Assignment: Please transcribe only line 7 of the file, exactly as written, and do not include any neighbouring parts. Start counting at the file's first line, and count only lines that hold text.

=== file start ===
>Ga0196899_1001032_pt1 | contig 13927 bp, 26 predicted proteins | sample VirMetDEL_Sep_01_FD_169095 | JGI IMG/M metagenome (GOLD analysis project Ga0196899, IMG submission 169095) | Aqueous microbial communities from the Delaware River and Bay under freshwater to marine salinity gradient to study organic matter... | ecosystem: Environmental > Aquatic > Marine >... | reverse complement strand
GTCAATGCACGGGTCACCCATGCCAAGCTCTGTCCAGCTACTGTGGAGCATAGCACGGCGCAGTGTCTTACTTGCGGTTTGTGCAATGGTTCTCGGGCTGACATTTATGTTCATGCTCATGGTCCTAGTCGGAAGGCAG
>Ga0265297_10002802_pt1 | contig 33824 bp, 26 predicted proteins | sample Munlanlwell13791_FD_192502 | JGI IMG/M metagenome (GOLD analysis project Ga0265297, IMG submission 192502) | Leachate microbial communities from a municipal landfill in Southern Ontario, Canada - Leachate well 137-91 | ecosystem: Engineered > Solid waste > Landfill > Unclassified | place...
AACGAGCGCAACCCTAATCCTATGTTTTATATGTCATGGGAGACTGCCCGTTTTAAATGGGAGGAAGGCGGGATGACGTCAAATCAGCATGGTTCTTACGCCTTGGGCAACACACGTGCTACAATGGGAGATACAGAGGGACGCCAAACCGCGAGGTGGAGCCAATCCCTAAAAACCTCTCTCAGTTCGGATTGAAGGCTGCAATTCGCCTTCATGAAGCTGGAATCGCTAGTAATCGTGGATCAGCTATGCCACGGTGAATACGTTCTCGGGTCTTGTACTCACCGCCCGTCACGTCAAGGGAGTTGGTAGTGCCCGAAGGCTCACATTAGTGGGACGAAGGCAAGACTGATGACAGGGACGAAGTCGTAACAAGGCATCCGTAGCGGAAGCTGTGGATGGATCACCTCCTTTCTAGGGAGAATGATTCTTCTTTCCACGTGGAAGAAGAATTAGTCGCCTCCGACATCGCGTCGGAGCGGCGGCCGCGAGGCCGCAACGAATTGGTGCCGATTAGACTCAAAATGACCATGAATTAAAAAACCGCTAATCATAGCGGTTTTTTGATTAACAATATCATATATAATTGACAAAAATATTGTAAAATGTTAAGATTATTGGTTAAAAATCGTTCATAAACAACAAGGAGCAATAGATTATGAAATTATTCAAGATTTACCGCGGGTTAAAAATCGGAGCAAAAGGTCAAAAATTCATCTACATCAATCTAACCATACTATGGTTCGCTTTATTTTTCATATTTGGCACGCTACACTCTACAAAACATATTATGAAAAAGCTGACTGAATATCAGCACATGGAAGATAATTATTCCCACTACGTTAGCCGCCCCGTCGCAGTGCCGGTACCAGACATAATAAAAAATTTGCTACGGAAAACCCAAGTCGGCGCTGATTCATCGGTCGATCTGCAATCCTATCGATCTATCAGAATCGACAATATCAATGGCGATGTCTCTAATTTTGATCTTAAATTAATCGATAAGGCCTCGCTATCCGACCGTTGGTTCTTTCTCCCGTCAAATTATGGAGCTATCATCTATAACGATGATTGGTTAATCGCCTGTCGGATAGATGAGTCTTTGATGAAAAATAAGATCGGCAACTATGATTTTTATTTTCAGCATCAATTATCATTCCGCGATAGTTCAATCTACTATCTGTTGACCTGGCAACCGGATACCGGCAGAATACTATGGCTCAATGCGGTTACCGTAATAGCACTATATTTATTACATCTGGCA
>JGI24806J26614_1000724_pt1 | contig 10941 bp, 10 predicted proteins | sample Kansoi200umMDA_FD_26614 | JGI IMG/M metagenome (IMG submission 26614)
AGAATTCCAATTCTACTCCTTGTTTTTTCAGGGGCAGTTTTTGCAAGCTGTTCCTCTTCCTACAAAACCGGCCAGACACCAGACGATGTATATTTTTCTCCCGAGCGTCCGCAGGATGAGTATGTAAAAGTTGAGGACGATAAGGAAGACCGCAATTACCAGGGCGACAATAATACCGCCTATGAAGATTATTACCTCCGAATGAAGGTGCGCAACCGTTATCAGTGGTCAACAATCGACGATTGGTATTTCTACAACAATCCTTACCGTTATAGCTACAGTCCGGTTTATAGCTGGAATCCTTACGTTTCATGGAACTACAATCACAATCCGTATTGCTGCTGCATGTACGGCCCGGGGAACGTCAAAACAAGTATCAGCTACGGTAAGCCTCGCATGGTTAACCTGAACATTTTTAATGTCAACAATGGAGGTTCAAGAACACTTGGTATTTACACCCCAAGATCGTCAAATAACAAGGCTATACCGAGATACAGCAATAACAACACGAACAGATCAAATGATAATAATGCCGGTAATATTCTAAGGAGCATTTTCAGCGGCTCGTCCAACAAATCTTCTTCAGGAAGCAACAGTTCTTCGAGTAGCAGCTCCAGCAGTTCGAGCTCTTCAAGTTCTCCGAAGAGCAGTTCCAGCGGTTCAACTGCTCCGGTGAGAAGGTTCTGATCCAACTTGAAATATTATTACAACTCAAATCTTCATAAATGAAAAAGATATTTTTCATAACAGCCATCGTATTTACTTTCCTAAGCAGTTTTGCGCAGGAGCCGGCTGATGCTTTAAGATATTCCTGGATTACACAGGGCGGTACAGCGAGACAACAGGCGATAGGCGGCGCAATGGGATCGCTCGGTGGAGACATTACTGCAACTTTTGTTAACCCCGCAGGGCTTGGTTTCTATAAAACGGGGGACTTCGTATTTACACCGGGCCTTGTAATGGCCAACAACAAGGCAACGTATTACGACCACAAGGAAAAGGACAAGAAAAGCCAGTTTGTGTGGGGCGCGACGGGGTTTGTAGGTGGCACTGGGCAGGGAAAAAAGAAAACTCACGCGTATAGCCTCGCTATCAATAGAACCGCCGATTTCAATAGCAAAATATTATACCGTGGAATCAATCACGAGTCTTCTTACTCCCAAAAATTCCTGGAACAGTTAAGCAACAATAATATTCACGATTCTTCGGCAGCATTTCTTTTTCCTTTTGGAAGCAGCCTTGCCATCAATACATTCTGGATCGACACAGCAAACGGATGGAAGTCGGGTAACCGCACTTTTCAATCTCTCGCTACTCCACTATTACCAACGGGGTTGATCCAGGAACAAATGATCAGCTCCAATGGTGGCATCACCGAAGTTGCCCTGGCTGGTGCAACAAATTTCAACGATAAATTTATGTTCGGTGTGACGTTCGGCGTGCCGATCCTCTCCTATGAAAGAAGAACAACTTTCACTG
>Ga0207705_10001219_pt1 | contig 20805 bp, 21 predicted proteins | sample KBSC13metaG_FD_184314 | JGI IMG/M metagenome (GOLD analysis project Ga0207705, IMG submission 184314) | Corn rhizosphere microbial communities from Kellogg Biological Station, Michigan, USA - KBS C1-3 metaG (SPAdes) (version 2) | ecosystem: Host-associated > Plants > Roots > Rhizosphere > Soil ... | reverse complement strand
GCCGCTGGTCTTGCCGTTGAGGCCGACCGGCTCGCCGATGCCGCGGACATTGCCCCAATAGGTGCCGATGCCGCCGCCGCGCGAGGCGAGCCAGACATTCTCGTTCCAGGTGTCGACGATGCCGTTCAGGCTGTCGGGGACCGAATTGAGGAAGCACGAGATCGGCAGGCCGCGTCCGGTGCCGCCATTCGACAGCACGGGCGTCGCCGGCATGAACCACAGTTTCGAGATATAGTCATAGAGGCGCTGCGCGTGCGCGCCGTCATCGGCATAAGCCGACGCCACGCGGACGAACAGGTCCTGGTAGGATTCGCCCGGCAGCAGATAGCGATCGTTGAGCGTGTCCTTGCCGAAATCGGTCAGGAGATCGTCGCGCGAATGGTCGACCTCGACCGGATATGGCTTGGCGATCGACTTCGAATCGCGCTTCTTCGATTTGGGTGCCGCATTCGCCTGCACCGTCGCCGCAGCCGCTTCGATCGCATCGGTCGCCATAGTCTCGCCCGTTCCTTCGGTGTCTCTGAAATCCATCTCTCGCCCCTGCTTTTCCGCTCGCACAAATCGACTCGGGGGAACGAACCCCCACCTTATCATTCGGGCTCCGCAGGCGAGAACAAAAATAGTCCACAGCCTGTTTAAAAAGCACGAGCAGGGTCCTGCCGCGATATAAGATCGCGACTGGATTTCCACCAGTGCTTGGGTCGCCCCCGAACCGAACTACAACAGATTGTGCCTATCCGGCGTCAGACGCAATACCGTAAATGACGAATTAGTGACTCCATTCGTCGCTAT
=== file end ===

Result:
>Ga0207705_10001219_pt1 | contig 20805 bp, 21 predicted proteins | sample KBSC13metaG_FD_184314 | JGI IMG/M metagenome (GOLD analysis project Ga0207705, IMG submission 184314) | Corn rhizosphere microbial communities from Kellogg Biological Station, Michigan, USA - KBS C1-3 metaG (SPAdes) (version 2) | ecosystem: Host-associated > Plants > Roots > Rhizosphere > Soil ... | reverse complement strand